In the second poetry collection by Laura Da’, Instruments of the True Measure, out this month from the University of Arizona Press, the history of the Shawnee comes into focus. Da’, who is Eastern Shawnee, portrays life on the American frontier during the early nineteenth century through concise and concentrated images and speaks candidly about the violence European settlers inflicted on Indigenous people in America. “Any treaty is an artifact of unimaginable suffering,” she writes. With precise, visceral language (“salt-lick deer / split-hung / over the saddle’s pommel”) Da’ gestures at how violence and history can live in the land and body for generations. She has published poems in the journals below, as well as in Poetry Northwest, Eleven Eleven, and Blackbird, among others.
“I generally try to submit work to journals with an eye to building community as a writer,” says Da’, who lives in the Pacific Northwest. She found such a community at the Burnside Review, a print annual edited in Portland, Oregon. “I see it as a clear artifact of the Northwest writing community: elegantly lyrical, connected to a strong and singular sense of place, and engaged in seeking multiple narratives.” Her description also applies to the poem Da’ published in the journal: “Eating the Turtle” contrasts the story of “favored men” growing fat on “buttered meat, / stone-fruit sweet,” with a group of men with “attenuated bodies” catching and eating a turtle from the Delaware River. Burnside Review, which formerly published poetry and fiction, now focuses on poetry; recent contributors include Yu-Han Chao, Lisa Lewis, José Vadi, and James Haug. Submissions will open in January.
Da’ was drawn to the online journal Toe Good as a “fresh and innovative source for Indigenous writing.” In 2014 Da’ published her poem “First Ranges” in the journal; the piece weaves together images of migrating herds, boats on a river, and surveying tools—a major theme of Instruments of the True Measure is the “colonial impulse to survey, measure, and possess territory.” Jerrold Bruno, a poet and Toe Good’s cofounder and “supreme chancellor,” says the editors were eager to publish Da’ and help her gain even more recognition in the field. Bruno says the journal seeks to publish “other stream” writers—young writers seeking a publication credential or who have published work with only small, unrecognizable presses. The journal publishes work continually online and has recently featured work by Ashley Parker Owens and James Croal Jackson. Submissions of poetry, fiction, art, reviews, and interviews will open on January 1.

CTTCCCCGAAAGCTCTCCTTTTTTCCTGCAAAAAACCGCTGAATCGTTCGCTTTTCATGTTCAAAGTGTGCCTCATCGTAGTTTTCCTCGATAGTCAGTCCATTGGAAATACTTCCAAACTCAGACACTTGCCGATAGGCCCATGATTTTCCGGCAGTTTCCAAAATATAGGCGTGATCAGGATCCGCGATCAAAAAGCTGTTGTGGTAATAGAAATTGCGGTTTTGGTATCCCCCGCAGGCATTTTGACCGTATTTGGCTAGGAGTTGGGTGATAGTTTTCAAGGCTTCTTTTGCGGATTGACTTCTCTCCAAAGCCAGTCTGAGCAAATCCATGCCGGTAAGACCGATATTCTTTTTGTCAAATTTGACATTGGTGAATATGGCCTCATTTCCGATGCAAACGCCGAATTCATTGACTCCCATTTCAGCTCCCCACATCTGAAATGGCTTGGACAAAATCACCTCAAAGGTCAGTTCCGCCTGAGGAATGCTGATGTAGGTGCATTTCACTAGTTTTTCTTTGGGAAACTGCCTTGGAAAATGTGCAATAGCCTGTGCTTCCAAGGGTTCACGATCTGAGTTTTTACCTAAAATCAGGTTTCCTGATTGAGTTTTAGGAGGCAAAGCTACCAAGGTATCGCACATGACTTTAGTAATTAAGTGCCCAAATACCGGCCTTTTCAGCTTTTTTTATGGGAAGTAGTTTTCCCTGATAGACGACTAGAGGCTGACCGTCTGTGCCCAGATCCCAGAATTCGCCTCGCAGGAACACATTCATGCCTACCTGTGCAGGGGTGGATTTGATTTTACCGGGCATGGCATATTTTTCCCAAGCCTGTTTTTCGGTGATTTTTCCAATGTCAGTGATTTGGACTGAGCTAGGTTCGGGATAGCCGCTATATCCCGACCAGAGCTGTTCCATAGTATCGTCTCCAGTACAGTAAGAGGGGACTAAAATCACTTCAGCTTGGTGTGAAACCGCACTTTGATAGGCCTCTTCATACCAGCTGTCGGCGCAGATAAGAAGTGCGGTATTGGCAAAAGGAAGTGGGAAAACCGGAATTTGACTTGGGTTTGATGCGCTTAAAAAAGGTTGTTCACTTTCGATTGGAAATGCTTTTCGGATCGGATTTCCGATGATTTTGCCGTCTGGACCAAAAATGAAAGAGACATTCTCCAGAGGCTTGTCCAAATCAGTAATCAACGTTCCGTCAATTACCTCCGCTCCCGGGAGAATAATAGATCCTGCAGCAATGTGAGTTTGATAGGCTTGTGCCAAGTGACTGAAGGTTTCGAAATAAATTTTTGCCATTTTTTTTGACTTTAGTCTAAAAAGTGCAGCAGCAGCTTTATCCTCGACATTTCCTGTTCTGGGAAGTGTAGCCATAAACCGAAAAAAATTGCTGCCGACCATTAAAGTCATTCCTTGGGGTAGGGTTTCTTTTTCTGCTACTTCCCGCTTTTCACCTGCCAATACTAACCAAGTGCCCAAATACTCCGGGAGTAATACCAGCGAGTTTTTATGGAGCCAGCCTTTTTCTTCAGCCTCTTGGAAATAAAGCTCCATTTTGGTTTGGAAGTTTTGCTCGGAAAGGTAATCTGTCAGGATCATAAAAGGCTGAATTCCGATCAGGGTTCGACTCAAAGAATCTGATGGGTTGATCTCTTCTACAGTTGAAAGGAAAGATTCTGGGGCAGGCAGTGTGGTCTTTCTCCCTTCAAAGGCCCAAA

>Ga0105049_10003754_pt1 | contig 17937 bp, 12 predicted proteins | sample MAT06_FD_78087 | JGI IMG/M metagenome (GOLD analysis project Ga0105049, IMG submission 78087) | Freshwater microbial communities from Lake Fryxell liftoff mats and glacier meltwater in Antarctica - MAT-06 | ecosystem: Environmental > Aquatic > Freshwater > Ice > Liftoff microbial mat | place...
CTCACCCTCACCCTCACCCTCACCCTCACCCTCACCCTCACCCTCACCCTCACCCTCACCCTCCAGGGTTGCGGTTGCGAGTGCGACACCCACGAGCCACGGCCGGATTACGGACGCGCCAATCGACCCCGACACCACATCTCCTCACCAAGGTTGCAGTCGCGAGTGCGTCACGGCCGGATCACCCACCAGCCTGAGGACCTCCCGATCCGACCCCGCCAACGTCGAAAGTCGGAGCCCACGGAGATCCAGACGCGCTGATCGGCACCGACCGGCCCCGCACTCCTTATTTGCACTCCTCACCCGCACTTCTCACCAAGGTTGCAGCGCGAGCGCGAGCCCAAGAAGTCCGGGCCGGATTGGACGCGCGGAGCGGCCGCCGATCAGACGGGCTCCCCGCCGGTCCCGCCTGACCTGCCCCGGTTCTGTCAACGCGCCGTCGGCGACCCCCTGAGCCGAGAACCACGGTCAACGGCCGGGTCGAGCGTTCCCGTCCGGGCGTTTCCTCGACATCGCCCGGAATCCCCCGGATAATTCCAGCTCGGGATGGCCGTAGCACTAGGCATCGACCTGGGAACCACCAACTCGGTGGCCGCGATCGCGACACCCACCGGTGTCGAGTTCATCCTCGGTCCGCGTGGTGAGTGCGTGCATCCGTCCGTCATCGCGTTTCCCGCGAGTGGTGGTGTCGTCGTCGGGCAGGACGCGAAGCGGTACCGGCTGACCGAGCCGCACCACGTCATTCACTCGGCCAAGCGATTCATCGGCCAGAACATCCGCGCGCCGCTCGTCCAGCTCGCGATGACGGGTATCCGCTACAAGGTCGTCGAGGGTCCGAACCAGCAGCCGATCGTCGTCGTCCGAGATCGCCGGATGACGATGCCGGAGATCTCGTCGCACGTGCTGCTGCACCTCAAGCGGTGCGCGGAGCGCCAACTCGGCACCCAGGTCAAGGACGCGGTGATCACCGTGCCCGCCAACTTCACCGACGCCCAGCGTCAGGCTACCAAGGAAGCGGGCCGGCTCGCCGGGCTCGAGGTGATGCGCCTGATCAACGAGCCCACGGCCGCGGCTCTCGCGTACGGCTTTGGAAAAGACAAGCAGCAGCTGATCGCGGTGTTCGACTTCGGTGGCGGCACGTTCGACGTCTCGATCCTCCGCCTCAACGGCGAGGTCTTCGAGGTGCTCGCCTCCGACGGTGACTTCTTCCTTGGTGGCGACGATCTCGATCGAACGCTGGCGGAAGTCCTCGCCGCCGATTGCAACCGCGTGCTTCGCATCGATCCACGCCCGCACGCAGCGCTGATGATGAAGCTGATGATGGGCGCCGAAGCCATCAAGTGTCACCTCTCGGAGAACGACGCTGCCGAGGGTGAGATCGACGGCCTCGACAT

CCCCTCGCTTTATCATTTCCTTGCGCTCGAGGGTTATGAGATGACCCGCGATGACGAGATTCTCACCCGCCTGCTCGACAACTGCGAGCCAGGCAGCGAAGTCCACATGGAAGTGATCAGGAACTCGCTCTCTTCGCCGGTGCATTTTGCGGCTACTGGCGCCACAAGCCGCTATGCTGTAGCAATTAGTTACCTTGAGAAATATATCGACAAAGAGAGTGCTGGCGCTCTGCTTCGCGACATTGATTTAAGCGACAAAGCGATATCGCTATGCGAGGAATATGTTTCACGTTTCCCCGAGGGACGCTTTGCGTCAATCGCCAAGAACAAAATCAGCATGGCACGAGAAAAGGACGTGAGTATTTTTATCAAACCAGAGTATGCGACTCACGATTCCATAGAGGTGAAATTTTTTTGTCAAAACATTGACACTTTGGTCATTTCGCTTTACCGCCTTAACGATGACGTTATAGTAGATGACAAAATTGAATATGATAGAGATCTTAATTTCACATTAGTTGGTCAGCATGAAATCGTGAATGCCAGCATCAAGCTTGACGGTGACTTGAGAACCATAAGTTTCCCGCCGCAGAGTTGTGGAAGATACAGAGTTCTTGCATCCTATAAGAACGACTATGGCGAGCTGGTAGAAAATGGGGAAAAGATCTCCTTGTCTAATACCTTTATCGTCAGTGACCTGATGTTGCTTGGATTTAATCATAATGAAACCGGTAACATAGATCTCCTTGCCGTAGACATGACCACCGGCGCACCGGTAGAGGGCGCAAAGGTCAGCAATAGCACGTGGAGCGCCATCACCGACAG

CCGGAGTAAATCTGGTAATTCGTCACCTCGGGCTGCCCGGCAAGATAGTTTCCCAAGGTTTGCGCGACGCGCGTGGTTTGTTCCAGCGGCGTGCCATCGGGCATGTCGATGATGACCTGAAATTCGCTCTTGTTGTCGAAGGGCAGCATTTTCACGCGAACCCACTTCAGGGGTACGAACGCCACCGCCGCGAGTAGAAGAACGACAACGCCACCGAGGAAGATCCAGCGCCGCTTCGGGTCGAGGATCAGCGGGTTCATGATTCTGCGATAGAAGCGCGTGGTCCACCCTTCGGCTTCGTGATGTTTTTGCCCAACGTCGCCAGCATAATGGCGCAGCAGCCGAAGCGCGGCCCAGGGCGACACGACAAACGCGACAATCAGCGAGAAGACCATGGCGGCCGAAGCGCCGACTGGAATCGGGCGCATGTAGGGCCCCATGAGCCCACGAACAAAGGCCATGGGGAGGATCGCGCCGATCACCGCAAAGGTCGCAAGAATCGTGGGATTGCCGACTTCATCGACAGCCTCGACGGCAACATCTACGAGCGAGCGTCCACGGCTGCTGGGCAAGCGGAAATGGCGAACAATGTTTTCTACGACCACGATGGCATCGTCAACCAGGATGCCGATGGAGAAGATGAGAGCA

Da’ calls the print biannual Yellow Medicine Review the “honored elder of literary journals…a singular and necessary institution.” Writer Judy Wilson established the journal in 2007 as a space dedicated to writing and art by Indigenous people. “Flowing through southwest Minnesota is the Yellow Medicine River, where the Dakota came together to dig the yellow root of a plant used for medicinal purposes,” she says. “Such is the spirit of Yellow Medicine Review in providing a platform for the Indigenous perspective, in part to make possible the healing of an old but open wound—the persistent stereotyping of Indigenous peoples—in part to empower voices too often left unheard, to promote cultural awareness, and to bear witness to what still lives in the memory of Indigenous people.” For each issue of Yellow Medicine Review, Wilson selects a guest editor, who looks for both established and emerging writers of poetry, fiction, nonfiction, playwriting, and scholarly essays or reviews. The Spring 2019 issue will be edited by poets Millissa Kingbird and Angie C. Trudell Vasquez, who will post a call for submissions in mid-November.
Da’ writes poetry rooted in place, an element that got the attention of W. Todd Kaneko, who published two poems by Da’ in the online journal Waxwing, which he coedits with Justin Bigos and Erin Stalcup. “Something I really dig about the poems by Laura Da’ is the generosity with which the poems give the reader a glimpse of the world her speaker lives in,” Kaneko says. “There is some beautiful imagery that is quietly strange and softly violent. Da’ has this way of transporting us into this new place....” Waxwing, which publishes poetry, fiction, nonfiction, and translation, is committed to broadcasting the multicultural and multinational work of America and “hearing these voices together, in all their harmony and dissonance.” Da’ notes that the triannual journal has an “uncanny crystal-ball clairvoyance when it comes to introducing new writing that I will fall hard for and seek out with avidity for years to come.” Waxwing is currently open for submissions of all genres, including cover art.
Dana Isokawa is the associate editor of Poets & Writers Magazine.